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State ex rel. Polk v. Campbell

Supreme Court of Arizona

May 19, 2016

State of Arizona ex rel. Sheila Sullivan Polk, Yavapai County Attorney, Petitioner,
v.
The Honorable Jennifer B. Campbell, Judge of Superior Court of the State of Arizona, in and for the County of Yavapai, Respondent Judge, Francis Frederick Kraps, Real Party in Interest.

         Special Action from the Superior Court in Yavapai County The Honorable Jennifer B. Campbell, Judge No. CR 201400413

         Opinion of the Court of Appeals, Division One 238 Ariz. 109, 357 P.3d 144 (App. 2015) VACATED

          Sheila Sullivan Polk, Yavapai County Attorney, Dennis M. McGrane (argued), Chief Deputy County Attorney, Bill R. Hughes, Deputy County Attorney, Prescott, Attorneys for State of Arizona

          John M. Sears (argued), Law Offices of John M. Sears, P.C., Prescott, Attorneys for Francis Frederick Kraps

          JUSTICE TIMMER authored the opinion of the Court, in which CHIEF JUSTICE BALES, VICE CHIEF JUSTICE PELANDER, JUSTICE BOLICK and JUDGE ESPINOSA [*] joined.

          OPINION

          TIMMER, JUSTICE.

         ¶1 Under A.R.S. § 13-3212, enhanced and consecutive sentencing provisions apply when a defendant is convicted of engaging in child prostitution knowing that the person is a minor aged fifteen, sixteen, or seventeen. We today hold that these provisions also apply when the "minor" is actually an undercover peace officer.

         I. BACKGROUND

         ¶2 The State indicted Francis Kraps on two counts of child prostitution in violation of A.R.S. § 13-3212(B)(2).[1] During a pre-trial hearing, the superior court advised Kraps that if he was convicted, the court was required to impose an enhanced sentence between seven and twenty-one years' imprisonment for each count without the possibility of early release, and that the sentences would be served consecutively. See A.R.S. §§ 13-3212(D), (G). Kraps moved for reconsideration, asserting that because the "minors" involved were actually undercover police officers posing as sixteen-year-old girls, these sentencing provisions did not apply. The court agreed, ruling that "engaging in any form of child prostitution is a Class 2 felony, " but that the enhanced sentencing and consecutive sentencing provisions apply only when actual minors are involved. At the State's request, the court stayed the case to permit special action review.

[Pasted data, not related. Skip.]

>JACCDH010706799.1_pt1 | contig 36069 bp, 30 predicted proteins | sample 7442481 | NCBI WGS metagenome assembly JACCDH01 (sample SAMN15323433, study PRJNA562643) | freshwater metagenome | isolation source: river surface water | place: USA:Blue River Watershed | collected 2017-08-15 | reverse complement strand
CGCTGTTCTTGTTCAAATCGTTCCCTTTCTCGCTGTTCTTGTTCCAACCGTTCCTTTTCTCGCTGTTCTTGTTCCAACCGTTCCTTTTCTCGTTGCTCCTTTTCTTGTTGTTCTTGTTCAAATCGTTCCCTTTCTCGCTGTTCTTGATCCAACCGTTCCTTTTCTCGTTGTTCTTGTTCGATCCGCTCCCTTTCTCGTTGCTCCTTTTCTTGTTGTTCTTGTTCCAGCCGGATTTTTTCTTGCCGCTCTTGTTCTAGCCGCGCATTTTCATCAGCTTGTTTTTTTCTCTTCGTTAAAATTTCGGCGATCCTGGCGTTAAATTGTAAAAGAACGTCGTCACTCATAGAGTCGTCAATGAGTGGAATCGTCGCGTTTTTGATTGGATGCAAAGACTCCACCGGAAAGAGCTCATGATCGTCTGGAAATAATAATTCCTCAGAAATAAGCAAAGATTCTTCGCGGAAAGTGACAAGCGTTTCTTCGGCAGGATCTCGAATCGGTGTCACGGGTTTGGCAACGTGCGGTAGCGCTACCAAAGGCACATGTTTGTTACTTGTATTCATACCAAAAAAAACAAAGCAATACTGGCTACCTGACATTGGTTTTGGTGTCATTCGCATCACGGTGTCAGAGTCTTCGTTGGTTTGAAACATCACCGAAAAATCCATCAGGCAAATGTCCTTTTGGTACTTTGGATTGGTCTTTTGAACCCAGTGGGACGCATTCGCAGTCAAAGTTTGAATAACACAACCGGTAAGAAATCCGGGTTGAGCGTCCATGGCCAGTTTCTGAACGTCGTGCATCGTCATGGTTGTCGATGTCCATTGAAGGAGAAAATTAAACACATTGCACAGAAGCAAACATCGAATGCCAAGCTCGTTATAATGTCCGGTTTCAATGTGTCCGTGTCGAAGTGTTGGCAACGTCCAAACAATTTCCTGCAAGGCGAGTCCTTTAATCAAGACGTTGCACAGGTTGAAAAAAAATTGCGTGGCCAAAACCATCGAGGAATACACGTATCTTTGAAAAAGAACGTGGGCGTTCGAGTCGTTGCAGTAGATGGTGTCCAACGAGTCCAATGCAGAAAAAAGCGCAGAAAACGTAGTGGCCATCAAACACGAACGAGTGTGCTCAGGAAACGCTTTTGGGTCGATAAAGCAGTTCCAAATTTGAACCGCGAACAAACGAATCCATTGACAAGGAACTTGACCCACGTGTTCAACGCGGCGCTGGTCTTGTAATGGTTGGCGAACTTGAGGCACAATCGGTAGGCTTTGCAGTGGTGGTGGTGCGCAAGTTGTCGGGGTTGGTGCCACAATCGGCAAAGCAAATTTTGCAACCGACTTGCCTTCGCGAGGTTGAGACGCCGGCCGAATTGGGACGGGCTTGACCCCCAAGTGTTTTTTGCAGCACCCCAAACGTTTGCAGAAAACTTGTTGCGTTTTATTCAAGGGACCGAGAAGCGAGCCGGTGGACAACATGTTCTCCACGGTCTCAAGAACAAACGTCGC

¶3 The court of appeals reversed the trial court's ruling, holding that the enhanced sentencing provisions in § 13-3212(G) apply when an undercover police officer poses as a minor aged fifteen, sixteen, or seventeen. State ex rel. Polk v. Campbell, 238 Ariz. 109, 110 ¶ 1, 357 P.3d 144, 145 (App. 2015). The court did not address consecutive sentencing under § 13-3212(D). We granted Kraps's petition for review because it presents a recurring legal question of statewide importance. We have jurisdiction pursuant to article 6, section 5 of the Arizona Constitution and A.R.S. § 12-120.24.

         II. DISCUSSION

         ¶4 Because the interpretation of § 13-3212 is an issue of law, we review the trial court's ruling de novo. Cf. Ariz. Citizens Clean Elections Comm'n v. Brain, 234 Ariz. 322, 325 ¶ 11, 322 P.3d 139, 142 (2014).

         ¶5 Our objective in interpreting statutes is to give effect to the legislature's intent. Baker v. Univ. Physicians Healthcare, 231 Ariz. 379, 383 ¶ 8, 296 P.3d 42, 46 (2013). If the statutory language is unambiguous, we apply it as written without further analysis. Cf. Deer Valley Unified Sch. Dist. No. 97 v. Houser, 214 Ariz. 293, 296 ¶ 8, 152 P.3d 490, 493 (2007). If, however, the statute is subject to more than one reasonable interpretation, we consider secondary principles of statutory interpretation, such as "the context of the statute, the language used, the subject matter, its historical background, its effects and consequences, and its spirit and purpose." Ariz. Citizens Clean Elections Comm'n, 234 Ariz. at 325 ¶ 11, 322 P.3d at 142 (quoting Wyatt v. Wehmueller, 167 Ariz. 281, 284, 806 P.2d 870, 873 (1991)).

         ¶6 A person commits child prostitution by causing or enabling a minor to engage in prostitution, § 13-3212(A), or by engaging in prostitution with a minor, § 13-3212(B). Kraps is charged with committing child prostitution in violation of § 13-3212(B)(2), which provides that "[a] person who is at least eighteen years of age commits child prostitution by knowingly . . . [e]ngaging in prostitution with a minor who the person knows is fifteen, sixteen or seventeen years of age." Although the undercover police officers involved here were over age eighteen, "[i]t is not a defense to a prosecution" under subsection (B)(2) "that the other person is a peace officer posing as a minor or a person assisting a ...


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